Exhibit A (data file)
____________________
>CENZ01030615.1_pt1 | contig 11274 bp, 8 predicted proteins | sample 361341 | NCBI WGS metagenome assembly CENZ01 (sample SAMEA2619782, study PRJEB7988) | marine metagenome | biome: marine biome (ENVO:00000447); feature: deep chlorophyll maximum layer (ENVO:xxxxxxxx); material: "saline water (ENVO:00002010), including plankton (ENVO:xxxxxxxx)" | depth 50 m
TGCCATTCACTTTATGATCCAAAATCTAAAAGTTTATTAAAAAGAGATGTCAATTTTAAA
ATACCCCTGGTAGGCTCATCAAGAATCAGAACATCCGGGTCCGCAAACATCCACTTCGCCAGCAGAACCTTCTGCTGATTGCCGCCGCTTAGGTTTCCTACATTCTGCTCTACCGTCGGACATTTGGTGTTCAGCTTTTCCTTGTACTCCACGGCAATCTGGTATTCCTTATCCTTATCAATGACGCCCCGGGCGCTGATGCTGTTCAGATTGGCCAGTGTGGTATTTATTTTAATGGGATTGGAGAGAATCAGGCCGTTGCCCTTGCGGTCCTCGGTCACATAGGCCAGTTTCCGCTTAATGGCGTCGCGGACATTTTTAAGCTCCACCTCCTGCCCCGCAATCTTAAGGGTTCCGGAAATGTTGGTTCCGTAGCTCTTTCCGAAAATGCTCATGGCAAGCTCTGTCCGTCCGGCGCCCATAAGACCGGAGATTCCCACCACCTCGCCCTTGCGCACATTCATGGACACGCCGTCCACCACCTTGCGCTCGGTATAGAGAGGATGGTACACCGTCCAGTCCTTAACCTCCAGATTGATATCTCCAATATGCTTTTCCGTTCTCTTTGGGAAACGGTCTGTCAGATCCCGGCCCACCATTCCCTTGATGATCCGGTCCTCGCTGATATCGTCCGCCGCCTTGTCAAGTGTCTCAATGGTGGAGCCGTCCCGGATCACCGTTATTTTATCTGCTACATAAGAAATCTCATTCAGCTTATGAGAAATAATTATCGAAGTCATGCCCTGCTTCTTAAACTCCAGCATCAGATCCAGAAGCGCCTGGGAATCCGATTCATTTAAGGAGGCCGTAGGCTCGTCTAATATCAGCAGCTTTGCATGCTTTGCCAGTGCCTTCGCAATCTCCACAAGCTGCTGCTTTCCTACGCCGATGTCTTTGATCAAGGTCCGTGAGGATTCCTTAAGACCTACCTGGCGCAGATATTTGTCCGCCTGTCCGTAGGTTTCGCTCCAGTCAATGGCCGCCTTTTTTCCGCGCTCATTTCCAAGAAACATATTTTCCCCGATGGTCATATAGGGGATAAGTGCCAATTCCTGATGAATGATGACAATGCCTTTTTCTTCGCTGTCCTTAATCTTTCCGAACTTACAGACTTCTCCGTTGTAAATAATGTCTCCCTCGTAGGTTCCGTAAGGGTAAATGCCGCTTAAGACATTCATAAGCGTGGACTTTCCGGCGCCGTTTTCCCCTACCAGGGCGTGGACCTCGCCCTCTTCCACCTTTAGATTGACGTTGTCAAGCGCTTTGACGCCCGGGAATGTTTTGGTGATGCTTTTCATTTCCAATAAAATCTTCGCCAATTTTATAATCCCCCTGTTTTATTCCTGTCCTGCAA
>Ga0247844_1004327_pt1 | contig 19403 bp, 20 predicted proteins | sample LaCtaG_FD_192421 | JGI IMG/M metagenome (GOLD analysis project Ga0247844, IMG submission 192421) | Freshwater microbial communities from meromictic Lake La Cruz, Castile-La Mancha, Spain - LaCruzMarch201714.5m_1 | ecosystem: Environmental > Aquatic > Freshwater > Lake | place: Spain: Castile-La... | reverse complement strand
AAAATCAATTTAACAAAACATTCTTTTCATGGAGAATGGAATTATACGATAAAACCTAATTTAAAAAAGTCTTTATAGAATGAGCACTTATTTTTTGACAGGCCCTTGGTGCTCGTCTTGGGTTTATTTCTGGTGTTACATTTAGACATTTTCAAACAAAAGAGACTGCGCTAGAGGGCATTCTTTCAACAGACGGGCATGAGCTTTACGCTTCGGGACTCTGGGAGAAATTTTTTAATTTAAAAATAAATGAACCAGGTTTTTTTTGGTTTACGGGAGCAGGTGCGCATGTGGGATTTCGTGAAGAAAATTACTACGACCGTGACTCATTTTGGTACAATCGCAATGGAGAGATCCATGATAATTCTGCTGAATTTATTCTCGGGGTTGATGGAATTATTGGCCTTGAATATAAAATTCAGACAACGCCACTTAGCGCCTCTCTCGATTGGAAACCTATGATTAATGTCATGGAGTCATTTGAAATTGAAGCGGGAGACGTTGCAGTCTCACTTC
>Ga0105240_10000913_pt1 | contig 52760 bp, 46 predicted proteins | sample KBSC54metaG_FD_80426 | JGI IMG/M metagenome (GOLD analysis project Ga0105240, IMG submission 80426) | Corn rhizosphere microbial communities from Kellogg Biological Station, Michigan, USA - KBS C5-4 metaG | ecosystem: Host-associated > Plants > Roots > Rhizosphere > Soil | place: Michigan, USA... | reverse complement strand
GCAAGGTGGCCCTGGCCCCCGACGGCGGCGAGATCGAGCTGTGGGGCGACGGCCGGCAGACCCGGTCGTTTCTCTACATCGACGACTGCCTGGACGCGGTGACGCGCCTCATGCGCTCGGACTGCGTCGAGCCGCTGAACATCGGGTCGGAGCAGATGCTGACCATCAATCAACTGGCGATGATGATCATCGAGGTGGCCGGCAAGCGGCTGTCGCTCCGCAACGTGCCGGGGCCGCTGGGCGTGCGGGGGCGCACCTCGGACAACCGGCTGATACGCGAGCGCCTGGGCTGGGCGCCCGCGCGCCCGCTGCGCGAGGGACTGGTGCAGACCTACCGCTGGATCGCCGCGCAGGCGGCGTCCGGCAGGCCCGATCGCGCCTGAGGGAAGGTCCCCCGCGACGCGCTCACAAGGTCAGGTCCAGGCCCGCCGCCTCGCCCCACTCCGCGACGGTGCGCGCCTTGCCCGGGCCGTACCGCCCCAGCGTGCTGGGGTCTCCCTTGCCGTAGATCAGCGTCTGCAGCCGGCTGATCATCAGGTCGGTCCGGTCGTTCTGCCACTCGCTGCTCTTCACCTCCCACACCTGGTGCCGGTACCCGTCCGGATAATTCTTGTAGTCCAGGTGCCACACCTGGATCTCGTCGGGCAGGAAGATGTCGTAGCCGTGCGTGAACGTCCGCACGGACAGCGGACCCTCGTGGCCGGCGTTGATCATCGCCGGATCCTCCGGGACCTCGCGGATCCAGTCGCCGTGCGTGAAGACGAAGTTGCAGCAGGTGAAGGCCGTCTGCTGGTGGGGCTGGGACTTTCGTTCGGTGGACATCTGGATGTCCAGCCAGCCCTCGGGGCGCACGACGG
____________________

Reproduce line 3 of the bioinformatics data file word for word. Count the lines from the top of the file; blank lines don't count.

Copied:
ATACCCCTGGTAGGCTCATCAAGAATCAGAACATCCGGGTCCGCAAACATCCACTTCGCCAGCAGAACCTTCTGCTGATTGCCGCCGCTTAGGTTTCCTACATTCTGCTCTACCGTCGGACATTTGGTGTTCAGCTTTTCCTTGTACTCCACGGCAATCTGGTATTCCTTATCCTTATCAATGACGCCCCGGGCGCTGATGCTGTTCAGATTGGCCAGTGTGGTATTTATTTTAATGGGATTGGAGAGAATCAGGCCGTTGCCCTTGCGGTCCTCGGTCACATAGGCCAGTTTCCGCTTAATGGCGTCGCGGACATTTTTAAGCTCCACCTCCTGCCCCGCAATCTTAAGGGTTCCGGAAATGTTGGTTCCGTAGCTCTTTCCGAAAATGCTCATGGCAAGCTCTGTCCGTCCGGCGCCCATAAGACCGGAGATTCCCACCACCTCGCCCTTGCGCACATTCATGGACACGCCGTCCACCACCTTGCGCTCGGTATAGAGAGGATGGTACACCGTCCAGTCCTTAACCTCCAGATTGATATCTCCAATATGCTTTTCCGTTCTCTTTGGGAAACGGTCTGTCAGATCCCGGCCCACCATTCCCTTGATGATCCGGTCCTCGCTGATATCGTCCGCCGCCTTGTCAAGTGTCTCAATGGTGGAGCCGTCCCGGATCACCGTTATTTTATCTGCTACATAAGAAATCTCATTCAGCTTATGAGAAATAATTATCGAAGTCATGCCCTGCTTCTTAAACTCCAGCATCAGATCCAGAAGCGCCTGGGAATCCGATTCATTTAAGGAGGCCGTAGGCTCGTCTAATATCAGCAGCTTTGCATGCTTTGCCAGTGCCTTCGCAATCTCCACAAGCTGCTGCTTTCCTACGCCGATGTCTTTGATCAAGGTCCGTGAGGATTCCTTAAGACCTACCTGGCGCAGATATTTGTCCGCCTGTCCGTAGGTTTCGCTCCAGTCAATGGCCGCCTTTTTTCCGCGCTCATTTCCAAGAAACATATTTTCCCCGATGGTCATATAGGGGATAAGTGCCAATTCCTGATGAATGATGACAATGCCTTTTTCTTCGCTGTCCTTAATCTTTCCGAACTTACAGACTTCTCCGTTGTAAATAATGTCTCCCTCGTAGGTTCCGTAAGGGTAAATGCCGCTTAAGACATTCATAAGCGTGGACTTTCCGGCGCCGTTTTCCCCTACCAGGGCGTGGACCTCGCCCTCTTCCACCTTTAGATTGACGTTGTCAAGCGCTTTGACGCCCGGGAATGTTTTGGTGATGCTTTTCATTTCCAATAAAATCTTCGCCAATTTTATAATCCCCCTGTTTTATTCCTGTCCTGCAA